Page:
HomeLatest ThreadsGreatest ThreadsForums & GroupsMy SubscriptionsMy Posts
DU Home » Latest Threads » Forums & Groups » Main » General Discussion (Forum) » Backlash as federal worke...

Thu Dec 6, 2018, 01:19 PM

Backlash as federal workers warned not to discuss Trump impeachment


Backlash as federal workers warned not to discuss Trump impeachment

Unions and free speech advocates say official advice on expressing political opinions at work overly restricts dissent

?width=620&quality=85&auto=format&fit=max&s=a06c1037354c458425a06397dbd519c2
A worker passes a cafe offering free coffee to federal employees near the the White House during the government shutdown in Washington in January 2018.
A worker passes a cafe offering free coffee to federal employees near the the White House during the government shutdown in Washington in January 2018. Photograph: Kevin Lamarque/Reuters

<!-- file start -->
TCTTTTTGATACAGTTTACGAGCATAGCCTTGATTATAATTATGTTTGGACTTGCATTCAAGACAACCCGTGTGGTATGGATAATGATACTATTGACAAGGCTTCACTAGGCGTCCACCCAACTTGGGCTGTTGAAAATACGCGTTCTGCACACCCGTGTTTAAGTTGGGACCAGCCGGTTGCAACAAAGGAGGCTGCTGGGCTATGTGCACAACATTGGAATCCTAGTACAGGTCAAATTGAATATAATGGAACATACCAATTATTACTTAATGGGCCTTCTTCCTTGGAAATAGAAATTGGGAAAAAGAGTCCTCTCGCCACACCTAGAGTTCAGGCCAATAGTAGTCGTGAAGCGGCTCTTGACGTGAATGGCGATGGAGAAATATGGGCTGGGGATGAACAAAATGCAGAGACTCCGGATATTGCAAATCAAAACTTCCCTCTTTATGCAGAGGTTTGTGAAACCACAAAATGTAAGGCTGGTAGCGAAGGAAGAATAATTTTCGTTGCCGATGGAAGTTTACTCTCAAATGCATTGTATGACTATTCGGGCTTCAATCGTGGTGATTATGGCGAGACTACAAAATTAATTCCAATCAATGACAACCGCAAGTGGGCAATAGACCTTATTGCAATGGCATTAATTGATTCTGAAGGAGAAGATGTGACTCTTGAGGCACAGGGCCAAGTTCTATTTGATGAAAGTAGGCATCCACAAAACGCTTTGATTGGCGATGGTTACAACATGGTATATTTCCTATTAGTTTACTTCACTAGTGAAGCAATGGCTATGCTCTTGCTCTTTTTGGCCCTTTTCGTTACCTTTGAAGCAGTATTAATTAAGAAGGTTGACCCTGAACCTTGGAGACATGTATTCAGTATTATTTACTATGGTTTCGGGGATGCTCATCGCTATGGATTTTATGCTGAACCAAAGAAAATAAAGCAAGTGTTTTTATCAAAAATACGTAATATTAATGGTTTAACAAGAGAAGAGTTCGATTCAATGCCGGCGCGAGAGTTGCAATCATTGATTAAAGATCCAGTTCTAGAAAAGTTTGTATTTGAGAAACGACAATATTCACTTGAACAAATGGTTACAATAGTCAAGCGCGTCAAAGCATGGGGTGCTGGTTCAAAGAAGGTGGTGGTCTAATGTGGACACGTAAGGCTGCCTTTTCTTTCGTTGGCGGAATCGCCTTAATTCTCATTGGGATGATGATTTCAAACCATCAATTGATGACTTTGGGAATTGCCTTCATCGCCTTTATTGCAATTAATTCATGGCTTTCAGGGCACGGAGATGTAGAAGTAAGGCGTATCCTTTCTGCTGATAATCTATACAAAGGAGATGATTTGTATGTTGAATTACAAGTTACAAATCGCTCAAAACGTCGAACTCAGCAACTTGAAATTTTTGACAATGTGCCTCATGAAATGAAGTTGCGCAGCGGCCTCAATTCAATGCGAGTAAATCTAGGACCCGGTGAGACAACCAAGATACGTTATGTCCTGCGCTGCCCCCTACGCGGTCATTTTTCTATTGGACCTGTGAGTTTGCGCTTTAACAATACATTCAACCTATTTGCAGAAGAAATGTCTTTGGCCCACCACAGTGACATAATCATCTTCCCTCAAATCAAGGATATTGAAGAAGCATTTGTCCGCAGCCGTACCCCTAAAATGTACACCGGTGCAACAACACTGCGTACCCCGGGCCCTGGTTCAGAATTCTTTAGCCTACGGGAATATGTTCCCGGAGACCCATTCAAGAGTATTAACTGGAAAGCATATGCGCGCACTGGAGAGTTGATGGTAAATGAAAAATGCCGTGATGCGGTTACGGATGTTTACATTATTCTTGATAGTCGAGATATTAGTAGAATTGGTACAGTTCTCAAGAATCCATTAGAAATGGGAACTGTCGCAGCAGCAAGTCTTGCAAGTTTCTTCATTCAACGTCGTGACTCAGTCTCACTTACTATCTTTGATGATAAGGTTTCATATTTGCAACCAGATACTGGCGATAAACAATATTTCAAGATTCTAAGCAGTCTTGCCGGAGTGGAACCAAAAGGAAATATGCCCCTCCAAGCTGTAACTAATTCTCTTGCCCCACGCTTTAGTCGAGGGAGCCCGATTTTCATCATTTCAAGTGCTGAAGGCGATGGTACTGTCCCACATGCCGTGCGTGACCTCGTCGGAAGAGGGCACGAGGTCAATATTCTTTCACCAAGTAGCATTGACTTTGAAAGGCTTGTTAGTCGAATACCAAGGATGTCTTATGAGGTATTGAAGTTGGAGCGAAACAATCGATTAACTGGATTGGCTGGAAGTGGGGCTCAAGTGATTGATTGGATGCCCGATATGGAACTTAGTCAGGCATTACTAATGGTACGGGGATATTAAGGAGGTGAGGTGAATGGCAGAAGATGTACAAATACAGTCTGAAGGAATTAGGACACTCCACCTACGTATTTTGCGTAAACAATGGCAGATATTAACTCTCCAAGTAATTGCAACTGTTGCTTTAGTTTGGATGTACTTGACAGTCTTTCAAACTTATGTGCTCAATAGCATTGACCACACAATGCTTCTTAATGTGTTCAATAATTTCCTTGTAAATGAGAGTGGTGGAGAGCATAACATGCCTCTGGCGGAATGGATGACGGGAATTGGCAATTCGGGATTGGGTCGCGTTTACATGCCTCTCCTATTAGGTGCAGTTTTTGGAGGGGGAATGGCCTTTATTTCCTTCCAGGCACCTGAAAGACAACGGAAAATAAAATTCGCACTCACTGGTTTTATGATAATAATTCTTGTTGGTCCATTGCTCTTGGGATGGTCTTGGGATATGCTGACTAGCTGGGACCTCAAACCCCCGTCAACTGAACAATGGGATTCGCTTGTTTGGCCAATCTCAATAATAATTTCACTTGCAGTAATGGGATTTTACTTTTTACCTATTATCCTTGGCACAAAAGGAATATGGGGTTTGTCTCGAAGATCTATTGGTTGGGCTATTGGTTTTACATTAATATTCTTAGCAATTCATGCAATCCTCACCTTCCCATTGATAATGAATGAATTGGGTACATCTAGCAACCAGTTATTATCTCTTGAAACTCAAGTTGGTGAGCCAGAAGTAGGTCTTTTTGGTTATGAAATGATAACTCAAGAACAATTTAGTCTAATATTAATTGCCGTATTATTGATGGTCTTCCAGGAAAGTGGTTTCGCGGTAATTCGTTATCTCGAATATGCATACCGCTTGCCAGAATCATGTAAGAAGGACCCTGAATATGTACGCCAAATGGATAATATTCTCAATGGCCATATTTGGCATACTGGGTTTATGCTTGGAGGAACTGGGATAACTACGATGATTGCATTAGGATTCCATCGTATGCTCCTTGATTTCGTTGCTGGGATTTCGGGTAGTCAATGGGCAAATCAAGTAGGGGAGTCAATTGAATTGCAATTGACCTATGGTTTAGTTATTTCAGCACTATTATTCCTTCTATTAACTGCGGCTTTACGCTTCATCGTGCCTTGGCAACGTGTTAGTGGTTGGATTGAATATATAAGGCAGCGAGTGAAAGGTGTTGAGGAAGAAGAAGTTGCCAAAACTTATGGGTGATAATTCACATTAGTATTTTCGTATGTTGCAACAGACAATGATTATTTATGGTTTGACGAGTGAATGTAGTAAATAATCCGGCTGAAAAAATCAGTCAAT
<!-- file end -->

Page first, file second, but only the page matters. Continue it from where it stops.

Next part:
New guidance warning federal workers not to discuss Donald Trump’s potential impeachment or the so-called “resistance” movement has sparked controversy, with some ethics advocates voicing concerns over what they see as an effort to crack down on free speech and limit dissent. A memo released by the Office of Special Counsel (this is NOT the Mueller investigation) last week clarified what constitutes political activity at the federal workplace, stemming from Trump seeking re-election as president in 2020. In addition to avoiding topics that might suggest views favorable or unfavorable toward Trump, the document stipulated “strong criticism or praise of a presidential administration’s policies and actions” also amount to political activity.